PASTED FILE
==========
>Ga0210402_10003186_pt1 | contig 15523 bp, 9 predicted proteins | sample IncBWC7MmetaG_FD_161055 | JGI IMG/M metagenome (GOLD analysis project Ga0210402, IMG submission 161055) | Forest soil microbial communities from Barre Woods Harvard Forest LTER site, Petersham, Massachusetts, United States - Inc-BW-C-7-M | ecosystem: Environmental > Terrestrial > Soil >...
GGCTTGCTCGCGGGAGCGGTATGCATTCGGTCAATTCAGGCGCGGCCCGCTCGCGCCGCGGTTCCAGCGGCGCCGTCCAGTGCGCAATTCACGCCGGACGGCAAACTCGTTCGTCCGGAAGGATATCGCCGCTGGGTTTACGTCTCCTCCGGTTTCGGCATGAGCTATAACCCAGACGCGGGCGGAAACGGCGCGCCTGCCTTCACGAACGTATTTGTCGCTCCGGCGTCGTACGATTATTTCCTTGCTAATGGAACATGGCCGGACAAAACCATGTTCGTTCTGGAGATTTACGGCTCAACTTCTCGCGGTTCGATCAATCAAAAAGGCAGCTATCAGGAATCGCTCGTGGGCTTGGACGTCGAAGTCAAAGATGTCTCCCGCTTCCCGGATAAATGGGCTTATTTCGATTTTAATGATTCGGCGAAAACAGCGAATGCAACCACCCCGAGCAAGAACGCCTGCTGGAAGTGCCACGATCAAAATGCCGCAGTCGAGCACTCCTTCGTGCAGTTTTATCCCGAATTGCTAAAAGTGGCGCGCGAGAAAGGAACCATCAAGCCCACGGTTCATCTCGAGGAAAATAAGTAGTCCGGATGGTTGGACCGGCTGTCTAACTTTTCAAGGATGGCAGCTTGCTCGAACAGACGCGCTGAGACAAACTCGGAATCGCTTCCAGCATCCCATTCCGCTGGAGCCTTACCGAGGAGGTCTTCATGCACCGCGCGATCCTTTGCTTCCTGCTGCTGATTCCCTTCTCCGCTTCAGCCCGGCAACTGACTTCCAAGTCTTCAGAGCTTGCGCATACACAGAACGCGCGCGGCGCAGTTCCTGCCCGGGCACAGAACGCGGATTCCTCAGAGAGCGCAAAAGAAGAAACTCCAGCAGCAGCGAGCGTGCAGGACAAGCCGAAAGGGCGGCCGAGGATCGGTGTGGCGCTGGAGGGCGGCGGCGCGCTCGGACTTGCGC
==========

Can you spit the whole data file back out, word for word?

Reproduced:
>Ga0210402_10003186_pt1 | contig 15523 bp, 9 predicted proteins | sample IncBWC7MmetaG_FD_161055 | JGI IMG/M metagenome (GOLD analysis project Ga0210402, IMG submission 161055) | Forest soil microbial communities from Barre Woods Harvard Forest LTER site, Petersham, Massachusetts, United States - Inc-BW-C-7-M | ecosystem: Environmental > Terrestrial > Soil >...
GGCTTGCTCGCGGGAGCGGTATGCATTCGGTCAATTCAGGCGCGGCCCGCTCGCGCCGCGGTTCCAGCGGCGCCGTCCAGTGCGCAATTCACGCCGGACGGCAAACTCGTTCGTCCGGAAGGATATCGCCGCTGGGTTTACGTCTCCTCCGGTTTCGGCATGAGCTATAACCCAGACGCGGGCGGAAACGGCGCGCCTGCCTTCACGAACGTATTTGTCGCTCCGGCGTCGTACGATTATTTCCTTGCTAATGGAACATGGCCGGACAAAACCATGTTCGTTCTGGAGATTTACGGCTCAACTTCTCGCGGTTCGATCAATCAAAAAGGCAGCTATCAGGAATCGCTCGTGGGCTTGGACGTCGAAGTCAAAGATGTCTCCCGCTTCCCGGATAAATGGGCTTATTTCGATTTTAATGATTCGGCGAAAACAGCGAATGCAACCACCCCGAGCAAGAACGCCTGCTGGAAGTGCCACGATCAAAATGCCGCAGTCGAGCACTCCTTCGTGCAGTTTTATCCCGAATTGCTAAAAGTGGCGCGCGAGAAAGGAACCATCAAGCCCACGGTTCATCTCGAGGAAAATAAGTAGTCCGGATGGTTGGACCGGCTGTCTAACTTTTCAAGGATGGCAGCTTGCTCGAACAGACGCGCTGAGACAAACTCGGAATCGCTTCCAGCATCCCATTCCGCTGGAGCCTTACCGAGGAGGTCTTCATGCACCGCGCGATCCTTTGCTTCCTGCTGCTGATTCCCTTCTCCGCTTCAGCCCGGCAACTGACTTCCAAGTCTTCAGAGCTTGCGCATACACAGAACGCGCGCGGCGCAGTTCCTGCCCGGGCACAGAACGCGGATTCCTCAGAGAGCGCAAAAGAAGAAACTCCAGCAGCAGCGAGCGTGCAGGACAAGCCGAAAGGGCGGCCGAGGATCGGTGTGGCGCTGGAGGGCGGCGGCGCGCTCGGACTTGCGC